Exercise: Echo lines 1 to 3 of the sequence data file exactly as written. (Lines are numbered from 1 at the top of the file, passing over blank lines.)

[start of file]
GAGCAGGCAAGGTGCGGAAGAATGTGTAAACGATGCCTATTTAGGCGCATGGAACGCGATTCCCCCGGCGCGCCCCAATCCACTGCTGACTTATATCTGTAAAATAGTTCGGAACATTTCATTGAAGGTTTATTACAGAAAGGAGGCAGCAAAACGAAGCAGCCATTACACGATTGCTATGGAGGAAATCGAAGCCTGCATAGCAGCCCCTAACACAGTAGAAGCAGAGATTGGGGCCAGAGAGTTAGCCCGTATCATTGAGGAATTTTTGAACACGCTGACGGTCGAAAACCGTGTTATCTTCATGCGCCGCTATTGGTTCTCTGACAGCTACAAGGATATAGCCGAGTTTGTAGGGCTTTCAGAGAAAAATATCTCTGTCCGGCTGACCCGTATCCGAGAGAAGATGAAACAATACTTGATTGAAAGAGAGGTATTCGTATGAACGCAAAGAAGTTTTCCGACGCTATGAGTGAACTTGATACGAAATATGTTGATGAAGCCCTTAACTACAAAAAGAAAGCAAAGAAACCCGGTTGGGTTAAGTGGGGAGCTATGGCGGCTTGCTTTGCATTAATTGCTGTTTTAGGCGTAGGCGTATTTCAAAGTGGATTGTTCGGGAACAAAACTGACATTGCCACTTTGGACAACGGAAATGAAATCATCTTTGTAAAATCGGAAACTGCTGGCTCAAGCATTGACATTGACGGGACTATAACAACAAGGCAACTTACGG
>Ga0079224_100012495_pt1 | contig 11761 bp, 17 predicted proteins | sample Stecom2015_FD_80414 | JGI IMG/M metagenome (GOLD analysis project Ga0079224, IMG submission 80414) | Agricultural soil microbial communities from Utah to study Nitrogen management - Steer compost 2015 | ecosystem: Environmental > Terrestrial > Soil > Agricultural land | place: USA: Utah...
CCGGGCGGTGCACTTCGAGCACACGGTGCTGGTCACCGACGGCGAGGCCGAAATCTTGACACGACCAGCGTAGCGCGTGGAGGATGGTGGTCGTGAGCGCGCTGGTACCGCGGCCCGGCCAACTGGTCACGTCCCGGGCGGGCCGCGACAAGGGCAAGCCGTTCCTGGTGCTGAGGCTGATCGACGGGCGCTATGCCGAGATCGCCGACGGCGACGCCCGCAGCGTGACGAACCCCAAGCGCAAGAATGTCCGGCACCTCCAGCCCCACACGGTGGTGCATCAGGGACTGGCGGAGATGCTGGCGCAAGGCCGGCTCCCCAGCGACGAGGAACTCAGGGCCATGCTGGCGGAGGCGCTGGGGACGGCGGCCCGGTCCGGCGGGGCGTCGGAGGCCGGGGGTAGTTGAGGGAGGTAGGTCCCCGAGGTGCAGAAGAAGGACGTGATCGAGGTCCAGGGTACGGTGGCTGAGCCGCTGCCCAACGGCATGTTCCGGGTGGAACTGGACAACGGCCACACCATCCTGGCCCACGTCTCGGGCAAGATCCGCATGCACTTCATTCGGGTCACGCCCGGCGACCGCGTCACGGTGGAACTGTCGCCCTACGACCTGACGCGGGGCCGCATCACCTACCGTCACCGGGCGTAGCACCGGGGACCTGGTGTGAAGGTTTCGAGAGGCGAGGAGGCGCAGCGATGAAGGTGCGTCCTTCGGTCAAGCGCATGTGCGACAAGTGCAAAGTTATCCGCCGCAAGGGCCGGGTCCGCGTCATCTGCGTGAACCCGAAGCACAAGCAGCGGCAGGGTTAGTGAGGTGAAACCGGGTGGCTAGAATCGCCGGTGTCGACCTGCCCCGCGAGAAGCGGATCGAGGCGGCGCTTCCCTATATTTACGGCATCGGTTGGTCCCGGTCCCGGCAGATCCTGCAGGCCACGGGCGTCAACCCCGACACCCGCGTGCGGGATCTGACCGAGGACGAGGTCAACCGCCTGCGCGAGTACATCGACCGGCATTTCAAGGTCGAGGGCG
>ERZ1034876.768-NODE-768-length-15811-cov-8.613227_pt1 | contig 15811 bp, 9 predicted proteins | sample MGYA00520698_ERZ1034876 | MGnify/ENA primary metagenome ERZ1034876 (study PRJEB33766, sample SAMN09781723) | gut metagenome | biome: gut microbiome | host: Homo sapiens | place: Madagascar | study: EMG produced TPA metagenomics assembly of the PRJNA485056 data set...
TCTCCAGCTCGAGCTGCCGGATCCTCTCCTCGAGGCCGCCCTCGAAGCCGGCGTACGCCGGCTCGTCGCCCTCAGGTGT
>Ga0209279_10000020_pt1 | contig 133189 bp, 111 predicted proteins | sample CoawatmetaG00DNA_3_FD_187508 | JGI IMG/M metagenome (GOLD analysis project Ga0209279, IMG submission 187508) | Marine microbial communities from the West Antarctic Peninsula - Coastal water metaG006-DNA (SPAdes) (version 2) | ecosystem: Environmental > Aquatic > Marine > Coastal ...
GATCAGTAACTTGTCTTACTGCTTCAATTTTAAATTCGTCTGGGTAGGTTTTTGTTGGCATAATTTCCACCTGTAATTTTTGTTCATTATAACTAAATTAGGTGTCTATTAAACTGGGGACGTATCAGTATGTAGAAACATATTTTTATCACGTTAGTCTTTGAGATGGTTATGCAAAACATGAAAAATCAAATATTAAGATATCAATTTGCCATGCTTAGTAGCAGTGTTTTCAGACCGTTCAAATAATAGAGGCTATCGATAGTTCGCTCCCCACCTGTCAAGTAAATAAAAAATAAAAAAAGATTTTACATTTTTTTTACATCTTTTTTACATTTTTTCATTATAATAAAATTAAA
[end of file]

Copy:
GAGCAGGCAAGGTGCGGAAGAATGTGTAAACGATGCCTATTTAGGCGCATGGAACGCGATTCCCCCGGCGCGCCCCAATCCACTGCTGACTTATATCTGTAAAATAGTTCGGAACATTTCATTGAAGGTTTATTACAGAAAGGAGGCAGCAAAACGAAGCAGCCATTACACGATTGCTATGGAGGAAATCGAAGCCTGCATAGCAGCCCCTAACACAGTAGAAGCAGAGATTGGGGCCAGAGAGTTAGCCCGTATCATTGAGGAATTTTTGAACACGCTGACGGTCGAAAACCGTGTTATCTTCATGCGCCGCTATTGGTTCTCTGACAGCTACAAGGATATAGCCGAGTTTGTAGGGCTTTCAGAGAAAAATATCTCTGTCCGGCTGACCCGTATCCGAGAGAAGATGAAACAATACTTGATTGAAAGAGAGGTATTCGTATGAACGCAAAGAAGTTTTCCGACGCTATGAGTGAACTTGATACGAAATATGTTGATGAAGCCCTTAACTACAAAAAGAAAGCAAAGAAACCCGGTTGGGTTAAGTGGGGAGCTATGGCGGCTTGCTTTGCATTAATTGCTGTTTTAGGCGTAGGCGTATTTCAAAGTGGATTGTTCGGGAACAAAACTGACATTGCCACTTTGGACAACGGAAATGAAATCATCTTTGTAAAATCGGAAACTGCTGGCTCAAGCATTGACATTGACGGGACTATAACAACAAGGCAACTTACGG
>Ga0079224_100012495_pt1 | contig 11761 bp, 17 predicted proteins | sample Stecom2015_FD_80414 | JGI IMG/M metagenome (GOLD analysis project Ga0079224, IMG submission 80414) | Agricultural soil microbial communities from Utah to study Nitrogen management - Steer compost 2015 | ecosystem: Environmental > Terrestrial > Soil > Agricultural land | place: USA: Utah...
CCGGGCGGTGCACTTCGAGCACACGGTGCTGGTCACCGACGGCGAGGCCGAAATCTTGACACGACCAGCGTAGCGCGTGGAGGATGGTGGTCGTGAGCGCGCTGGTACCGCGGCCCGGCCAACTGGTCACGTCCCGGGCGGGCCGCGACAAGGGCAAGCCGTTCCTGGTGCTGAGGCTGATCGACGGGCGCTATGCCGAGATCGCCGACGGCGACGCCCGCAGCGTGACGAACCCCAAGCGCAAGAATGTCCGGCACCTCCAGCCCCACACGGTGGTGCATCAGGGACTGGCGGAGATGCTGGCGCAAGGCCGGCTCCCCAGCGACGAGGAACTCAGGGCCATGCTGGCGGAGGCGCTGGGGACGGCGGCCCGGTCCGGCGGGGCGTCGGAGGCCGGGGGTAGTTGAGGGAGGTAGGTCCCCGAGGTGCAGAAGAAGGACGTGATCGAGGTCCAGGGTACGGTGGCTGAGCCGCTGCCCAACGGCATGTTCCGGGTGGAACTGGACAACGGCCACACCATCCTGGCCCACGTCTCGGGCAAGATCCGCATGCACTTCATTCGGGTCACGCCCGGCGACCGCGTCACGGTGGAACTGTCGCCCTACGACCTGACGCGGGGCCGCATCACCTACCGTCACCGGGCGTAGCACCGGGGACCTGGTGTGAAGGTTTCGAGAGGCGAGGAGGCGCAGCGATGAAGGTGCGTCCTTCGGTCAAGCGCATGTGCGACAAGTGCAAAGTTATCCGCCGCAAGGGCCGGGTCCGCGTCATCTGCGTGAACCCGAAGCACAAGCAGCGGCAGGGTTAGTGAGGTGAAACCGGGTGGCTAGAATCGCCGGTGTCGACCTGCCCCGCGAGAAGCGGATCGAGGCGGCGCTTCCCTATATTTACGGCATCGGTTGGTCCCGGTCCCGGCAGATCCTGCAGGCCACGGGCGTCAACCCCGACACCCGCGTGCGGGATCTGACCGAGGACGAGGTCAACCGCCTGCGCGAGTACATCGACCGGCATTTCAAGGTCGAGGGCG